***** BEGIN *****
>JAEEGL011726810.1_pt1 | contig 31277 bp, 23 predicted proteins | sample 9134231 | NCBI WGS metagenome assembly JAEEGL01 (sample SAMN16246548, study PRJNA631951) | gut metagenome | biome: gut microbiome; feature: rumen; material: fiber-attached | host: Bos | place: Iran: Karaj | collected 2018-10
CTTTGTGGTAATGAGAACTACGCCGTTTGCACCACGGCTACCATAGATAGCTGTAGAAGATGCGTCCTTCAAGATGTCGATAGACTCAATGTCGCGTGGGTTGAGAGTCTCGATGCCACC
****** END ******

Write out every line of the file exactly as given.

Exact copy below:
>JAEEGL011726810.1_pt1 | contig 31277 bp, 23 predicted proteins | sample 9134231 | NCBI WGS metagenome assembly JAEEGL01 (sample SAMN16246548, study PRJNA631951) | gut metagenome | biome: gut microbiome; feature: rumen; material: fiber-attached | host: Bos | place: Iran: Karaj | collected 2018-10
CTTTGTGGTAATGAGAACTACGCCGTTTGCACCACGGCTACCATAGATAGCTGTAGAAGATGCGTCCTTCAAGATGTCGATAGACTCAATGTCGCGTGGGTTGAGAGTCTCGATGCCACC